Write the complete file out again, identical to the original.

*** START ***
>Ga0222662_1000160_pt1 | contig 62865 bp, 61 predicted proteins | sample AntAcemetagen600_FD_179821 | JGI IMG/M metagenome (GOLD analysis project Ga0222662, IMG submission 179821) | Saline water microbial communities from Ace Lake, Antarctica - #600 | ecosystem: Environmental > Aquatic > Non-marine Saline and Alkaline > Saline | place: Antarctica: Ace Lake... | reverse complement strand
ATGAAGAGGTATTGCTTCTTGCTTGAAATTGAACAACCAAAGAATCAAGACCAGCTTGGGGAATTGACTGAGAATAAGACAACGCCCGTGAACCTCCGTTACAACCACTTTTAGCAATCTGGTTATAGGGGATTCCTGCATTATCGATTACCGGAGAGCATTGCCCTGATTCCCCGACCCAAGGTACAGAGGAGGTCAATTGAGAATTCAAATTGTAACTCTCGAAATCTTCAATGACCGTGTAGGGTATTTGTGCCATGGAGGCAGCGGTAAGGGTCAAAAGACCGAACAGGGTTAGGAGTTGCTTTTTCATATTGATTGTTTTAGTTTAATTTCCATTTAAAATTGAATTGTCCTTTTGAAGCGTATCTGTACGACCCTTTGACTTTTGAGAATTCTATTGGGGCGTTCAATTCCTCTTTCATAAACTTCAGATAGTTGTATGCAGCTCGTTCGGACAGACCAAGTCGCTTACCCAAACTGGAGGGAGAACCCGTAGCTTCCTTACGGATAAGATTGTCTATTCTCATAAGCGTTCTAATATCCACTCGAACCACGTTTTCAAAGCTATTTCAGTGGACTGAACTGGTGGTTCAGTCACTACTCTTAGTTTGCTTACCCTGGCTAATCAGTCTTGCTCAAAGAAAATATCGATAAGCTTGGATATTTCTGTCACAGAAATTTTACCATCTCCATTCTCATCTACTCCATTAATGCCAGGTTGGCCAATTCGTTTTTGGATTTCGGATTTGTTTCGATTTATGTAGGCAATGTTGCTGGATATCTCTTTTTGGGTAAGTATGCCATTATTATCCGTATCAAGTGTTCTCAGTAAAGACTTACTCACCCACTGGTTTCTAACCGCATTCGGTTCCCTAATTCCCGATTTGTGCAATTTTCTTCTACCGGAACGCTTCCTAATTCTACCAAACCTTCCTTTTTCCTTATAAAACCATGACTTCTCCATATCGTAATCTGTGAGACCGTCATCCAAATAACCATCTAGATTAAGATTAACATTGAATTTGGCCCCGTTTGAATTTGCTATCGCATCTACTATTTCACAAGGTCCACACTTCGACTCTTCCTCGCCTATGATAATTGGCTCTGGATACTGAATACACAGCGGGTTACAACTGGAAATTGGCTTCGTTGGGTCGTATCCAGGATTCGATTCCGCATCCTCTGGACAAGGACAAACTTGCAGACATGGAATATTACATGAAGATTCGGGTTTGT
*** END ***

>Ga0222662_1000160_pt1 | contig 62865 bp, 61 predicted proteins | sample AntAcemetagen600_FD_179821 | JGI IMG/M metagenome (GOLD analysis project Ga0222662, IMG submission 179821) | Saline water microbial communities from Ace Lake, Antarctica - #600 | ecosystem: Environmental > Aquatic > Non-marine Saline and Alkaline > Saline | place: Antarctica: Ace Lake... | reverse complement strand
ATGAAGAGGTATTGCTTCTTGCTTGAAATTGAACAACCAAAGAATCAAGACCAGCTTGGGGAATTGACTGAGAATAAGACAACGCCCGTGAACCTCCGTTACAACCACTTTTAGCAATCTGGTTATAGGGGATTCCTGCATTATCGATTACCGGAGAGCATTGCCCTGATTCCCCGACCCAAGGTACAGAGGAGGTCAATTGAGAATTCAAATTGTAACTCTCGAAATCTTCAATGACCGTGTAGGGTATTTGTGCCATGGAGGCAGCGGTAAGGGTCAAAAGACCGAACAGGGTTAGGAGTTGCTTTTTCATATTGATTGTTTTAGTTTAATTTCCATTTAAAATTGAATTGTCCTTTTGAAGCGTATCTGTACGACCCTTTGACTTTTGAGAATTCTATTGGGGCGTTCAATTCCTCTTTCATAAACTTCAGATAGTTGTATGCAGCTCGTTCGGACAGACCAAGTCGCTTACCCAAACTGGAGGGAGAACCCGTAGCTTCCTTACGGATAAGATTGTCTATTCTCATAAGCGTTCTAATATCCACTCGAACCACGTTTTCAAAGCTATTTCAGTGGACTGAACTGGTGGTTCAGTCACTACTCTTAGTTTGCTTACCCTGGCTAATCAGTCTTGCTCAAAGAAAATATCGATAAGCTTGGATATTTCTGTCACAGAAATTTTACCATCTCCATTCTCATCTACTCCATTAATGCCAGGTTGGCCAATTCGTTTTTGGATTTCGGATTTGTTTCGATTTATGTAGGCAATGTTGCTGGATATCTCTTTTTGGGTAAGTATGCCATTATTATCCGTATCAAGTGTTCTCAGTAAAGACTTACTCACCCACTGGTTTCTAACCGCATTCGGTTCCCTAATTCCCGATTTGTGCAATTTTCTTCTACCGGAACGCTTCCTAATTCTACCAAACCTTCCTTTTTCCTTATAAAACCATGACTTCTCCATATCGTAATCTGTGAGACCGTCATCCAAATAACCATCTAGATTAAGATTAACATTGAATTTGGCCCCGTTTGAATTTGCTATCGCATCTACTATTTCACAAGGTCCACACTTCGACTCTTCCTCGCCTATGATAATTGGCTCTGGATACTGAATACACAGCGGGTTACAACTGGAAATTGGCTTCGTTGGGTCGTATCCAGGATTCGATTCCGCATCCTCTGGACAAGGACAAACTTGCAGACATGGAATATTACATGAAGATTCGGGTTTGT